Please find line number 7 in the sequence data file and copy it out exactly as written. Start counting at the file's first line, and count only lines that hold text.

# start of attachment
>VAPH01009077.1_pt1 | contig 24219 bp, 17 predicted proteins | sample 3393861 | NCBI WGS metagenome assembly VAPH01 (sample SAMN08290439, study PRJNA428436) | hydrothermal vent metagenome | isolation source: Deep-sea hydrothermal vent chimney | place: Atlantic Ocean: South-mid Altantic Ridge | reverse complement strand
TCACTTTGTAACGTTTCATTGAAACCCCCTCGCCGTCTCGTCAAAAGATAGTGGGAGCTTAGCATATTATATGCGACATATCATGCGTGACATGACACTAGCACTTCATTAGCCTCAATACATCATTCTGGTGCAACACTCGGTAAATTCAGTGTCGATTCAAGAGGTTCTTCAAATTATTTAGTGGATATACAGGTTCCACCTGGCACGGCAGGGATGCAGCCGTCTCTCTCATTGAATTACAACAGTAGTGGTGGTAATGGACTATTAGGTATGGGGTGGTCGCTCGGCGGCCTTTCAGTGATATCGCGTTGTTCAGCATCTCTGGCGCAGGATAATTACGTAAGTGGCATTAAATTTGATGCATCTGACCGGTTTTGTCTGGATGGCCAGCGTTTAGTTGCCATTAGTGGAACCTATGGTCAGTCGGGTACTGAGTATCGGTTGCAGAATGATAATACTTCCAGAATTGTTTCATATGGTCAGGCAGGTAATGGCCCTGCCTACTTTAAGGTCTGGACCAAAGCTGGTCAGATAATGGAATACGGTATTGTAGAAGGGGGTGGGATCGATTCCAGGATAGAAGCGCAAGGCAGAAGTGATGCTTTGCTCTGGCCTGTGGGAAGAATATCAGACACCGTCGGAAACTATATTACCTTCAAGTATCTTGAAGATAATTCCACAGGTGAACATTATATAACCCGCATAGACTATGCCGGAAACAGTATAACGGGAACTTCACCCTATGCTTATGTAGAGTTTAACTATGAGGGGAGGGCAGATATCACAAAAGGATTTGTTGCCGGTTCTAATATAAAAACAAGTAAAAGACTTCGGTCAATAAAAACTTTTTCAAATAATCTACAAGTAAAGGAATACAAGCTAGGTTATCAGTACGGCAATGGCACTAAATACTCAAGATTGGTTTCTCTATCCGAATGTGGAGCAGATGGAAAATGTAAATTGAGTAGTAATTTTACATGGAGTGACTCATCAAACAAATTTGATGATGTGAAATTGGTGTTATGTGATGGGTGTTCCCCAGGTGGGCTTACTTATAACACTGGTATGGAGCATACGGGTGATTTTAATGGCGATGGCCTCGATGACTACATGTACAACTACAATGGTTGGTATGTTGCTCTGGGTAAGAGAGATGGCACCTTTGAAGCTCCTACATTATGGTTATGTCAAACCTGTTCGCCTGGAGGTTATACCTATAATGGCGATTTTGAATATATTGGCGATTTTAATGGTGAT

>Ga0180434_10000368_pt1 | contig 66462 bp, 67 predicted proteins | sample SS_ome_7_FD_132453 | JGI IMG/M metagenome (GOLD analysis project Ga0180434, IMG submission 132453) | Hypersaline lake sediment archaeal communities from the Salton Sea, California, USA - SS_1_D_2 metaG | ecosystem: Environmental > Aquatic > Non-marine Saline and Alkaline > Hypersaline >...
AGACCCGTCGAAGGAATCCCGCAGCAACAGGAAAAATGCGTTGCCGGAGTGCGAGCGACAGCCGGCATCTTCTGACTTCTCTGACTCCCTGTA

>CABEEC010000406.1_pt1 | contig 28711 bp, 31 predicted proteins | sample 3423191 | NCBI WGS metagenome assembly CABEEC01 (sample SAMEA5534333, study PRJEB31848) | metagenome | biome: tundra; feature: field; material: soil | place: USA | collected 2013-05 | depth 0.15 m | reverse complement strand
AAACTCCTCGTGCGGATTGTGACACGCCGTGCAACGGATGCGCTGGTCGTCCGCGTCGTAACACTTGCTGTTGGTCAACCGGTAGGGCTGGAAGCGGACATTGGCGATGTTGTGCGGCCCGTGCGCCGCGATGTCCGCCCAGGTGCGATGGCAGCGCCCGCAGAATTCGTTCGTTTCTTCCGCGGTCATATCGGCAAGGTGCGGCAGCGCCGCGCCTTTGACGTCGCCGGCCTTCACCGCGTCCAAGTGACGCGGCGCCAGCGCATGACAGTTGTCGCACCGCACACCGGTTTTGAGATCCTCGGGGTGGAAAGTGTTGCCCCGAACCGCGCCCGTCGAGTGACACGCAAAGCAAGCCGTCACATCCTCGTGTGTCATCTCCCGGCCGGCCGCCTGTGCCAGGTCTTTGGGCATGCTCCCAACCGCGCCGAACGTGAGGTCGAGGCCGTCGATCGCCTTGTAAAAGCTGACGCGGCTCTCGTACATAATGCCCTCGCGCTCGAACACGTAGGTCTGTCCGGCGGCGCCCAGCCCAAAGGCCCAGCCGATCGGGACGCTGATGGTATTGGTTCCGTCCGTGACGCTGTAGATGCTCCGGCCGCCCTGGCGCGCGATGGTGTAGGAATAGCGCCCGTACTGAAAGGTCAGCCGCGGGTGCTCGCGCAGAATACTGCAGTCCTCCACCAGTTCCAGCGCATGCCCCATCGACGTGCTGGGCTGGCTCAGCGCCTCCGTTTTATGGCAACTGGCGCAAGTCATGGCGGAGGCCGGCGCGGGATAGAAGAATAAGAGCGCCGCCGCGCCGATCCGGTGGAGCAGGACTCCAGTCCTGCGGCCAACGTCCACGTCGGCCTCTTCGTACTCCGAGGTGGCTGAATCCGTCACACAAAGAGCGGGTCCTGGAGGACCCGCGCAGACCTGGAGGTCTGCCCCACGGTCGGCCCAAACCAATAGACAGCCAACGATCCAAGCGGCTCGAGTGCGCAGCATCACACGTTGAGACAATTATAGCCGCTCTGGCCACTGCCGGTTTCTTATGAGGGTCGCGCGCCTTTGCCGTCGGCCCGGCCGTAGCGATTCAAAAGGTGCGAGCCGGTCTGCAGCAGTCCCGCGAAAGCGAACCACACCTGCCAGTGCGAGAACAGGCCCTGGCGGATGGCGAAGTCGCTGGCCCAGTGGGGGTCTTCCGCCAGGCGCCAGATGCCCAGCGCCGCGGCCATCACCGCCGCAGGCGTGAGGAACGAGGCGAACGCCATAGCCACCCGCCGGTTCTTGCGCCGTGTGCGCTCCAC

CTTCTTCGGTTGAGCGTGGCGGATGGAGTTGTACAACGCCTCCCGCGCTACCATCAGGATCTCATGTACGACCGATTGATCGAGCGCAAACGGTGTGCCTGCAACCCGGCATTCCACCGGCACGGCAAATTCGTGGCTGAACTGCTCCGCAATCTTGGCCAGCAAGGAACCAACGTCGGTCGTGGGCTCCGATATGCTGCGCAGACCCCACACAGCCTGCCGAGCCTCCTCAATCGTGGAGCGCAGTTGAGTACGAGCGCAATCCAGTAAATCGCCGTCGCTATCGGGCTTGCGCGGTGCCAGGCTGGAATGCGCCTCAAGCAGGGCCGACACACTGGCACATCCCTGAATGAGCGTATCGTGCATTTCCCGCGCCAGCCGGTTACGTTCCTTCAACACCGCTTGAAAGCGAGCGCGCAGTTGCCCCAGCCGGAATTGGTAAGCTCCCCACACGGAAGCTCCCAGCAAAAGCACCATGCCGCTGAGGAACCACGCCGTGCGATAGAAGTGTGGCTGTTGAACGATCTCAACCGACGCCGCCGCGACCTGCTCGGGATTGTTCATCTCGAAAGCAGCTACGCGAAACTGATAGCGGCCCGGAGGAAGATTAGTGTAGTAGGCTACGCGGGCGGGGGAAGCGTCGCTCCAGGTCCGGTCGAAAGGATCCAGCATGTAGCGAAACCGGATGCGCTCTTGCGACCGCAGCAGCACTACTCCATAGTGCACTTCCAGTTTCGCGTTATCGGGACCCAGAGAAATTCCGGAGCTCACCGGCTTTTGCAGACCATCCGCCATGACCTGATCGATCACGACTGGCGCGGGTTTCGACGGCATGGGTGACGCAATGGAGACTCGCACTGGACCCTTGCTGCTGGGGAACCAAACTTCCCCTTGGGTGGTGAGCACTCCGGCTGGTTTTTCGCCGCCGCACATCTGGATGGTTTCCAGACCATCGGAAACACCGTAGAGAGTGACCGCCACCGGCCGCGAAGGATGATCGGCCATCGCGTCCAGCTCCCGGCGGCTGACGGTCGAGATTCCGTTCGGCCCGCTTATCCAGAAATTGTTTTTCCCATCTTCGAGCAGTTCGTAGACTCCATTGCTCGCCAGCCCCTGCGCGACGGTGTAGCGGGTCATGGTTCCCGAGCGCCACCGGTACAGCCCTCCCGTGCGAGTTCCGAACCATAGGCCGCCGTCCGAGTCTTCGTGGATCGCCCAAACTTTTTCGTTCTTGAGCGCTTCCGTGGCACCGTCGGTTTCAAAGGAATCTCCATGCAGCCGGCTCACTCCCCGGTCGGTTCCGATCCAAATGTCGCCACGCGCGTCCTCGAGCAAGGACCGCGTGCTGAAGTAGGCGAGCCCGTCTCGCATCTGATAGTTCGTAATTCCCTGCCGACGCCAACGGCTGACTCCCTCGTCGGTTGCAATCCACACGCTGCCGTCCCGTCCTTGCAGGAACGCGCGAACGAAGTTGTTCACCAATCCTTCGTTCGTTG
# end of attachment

CTTCTTCGGTTGAGCGTGGCGGATGGAGTTGTACAACGCCTCCCGCGCTACCATCAGGATCTCATGTACGACCGATTGATCGAGCGCAAACGGTGTGCCTGCAACCCGGCATTCCACCGGCACGGCAAATTCGTGGCTGAACTGCTCCGCAATCTTGGCCAGCAAGGAACCAACGTCGGTCGTGGGCTCCGATATGCTGCGCAGACCCCACACAGCCTGCCGAGCCTCCTCAATCGTGGAGCGCAGTTGAGTACGAGCGCAATCCAGTAAATCGCCGTCGCTATCGGGCTTGCGCGGTGCCAGGCTGGAATGCGCCTCAAGCAGGGCCGACACACTGGCACATCCCTGAATGAGCGTATCGTGCATTTCCCGCGCCAGCCGGTTACGTTCCTTCAACACCGCTTGAAAGCGAGCGCGCAGTTGCCCCAGCCGGAATTGGTAAGCTCCCCACACGGAAGCTCCCAGCAAAAGCACCATGCCGCTGAGGAACCACGCCGTGCGATAGAAGTGTGGCTGTTGAACGATCTCAACCGACGCCGCCGCGACCTGCTCGGGATTGTTCATCTCGAAAGCAGCTACGCGAAACTGATAGCGGCCCGGAGGAAGATTAGTGTAGTAGGCTACGCGGGCGGGGGAAGCGTCGCTCCAGGTCCGGTCGAAAGGATCCAGCATGTAGCGAAACCGGATGCGCTCTTGCGACCGCAGCAGCACTACTCCATAGTGCACTTCCAGTTTCGCGTTATCGGGACCCAGAGAAATTCCGGAGCTCACCGGCTTTTGCAGACCATCCGCCATGACCTGATCGATCACGACTGGCGCGGGTTTCGACGGCATGGGTGACGCAATGGAGACTCGCACTGGACCCTTGCTGCTGGGGAACCAAACTTCCCCTTGGGTGGTGAGCACTCCGGCTGGTTTTTCGCCGCCGCACATCTGGATGGTTTCCAGACCATCGGAAACACCGTAGAGAGTGACCGCCACCGGCCGCGAAGGATGATCGGCCATCGCGTCCAGCTCCCGGCGGCTGACGGTCGAGATTCCGTTCGGCCCGCTTATCCAGAAATTGTTTTTCCCATCTTCGAGCAGTTCGTAGACTCCATTGCTCGCCAGCCCCTGCGCGACGGTGTAGCGGGTCATGGTTCCCGAGCGCCACCGGTACAGCCCTCCCGTGCGAGTTCCGAACCATAGGCCGCCGTCCGAGTCTTCGTGGATCGCCCAAACTTTTTCGTTCTTGAGCGCTTCCGTGGCACCGTCGGTTTCAAAGGAATCTCCATGCAGCCGGCTCACTCCCCGGTCGGTTCCGATCCAAATGTCGCCACGCGCGTCCTCGAGCAAGGACCGCGTGCTGAAGTAGGCGAGCCCGTCTCGCATCTGATAGTTCGTAATTCCCTGCCGACGCCAACGGCTGACTCCCTCGTCGGTTGCAATCCACACGCTGCCGTCCCGTCCTTGCAGGAACGCGCGAACGAAGTTGTTCACCAATCCTTCGTTCGTTG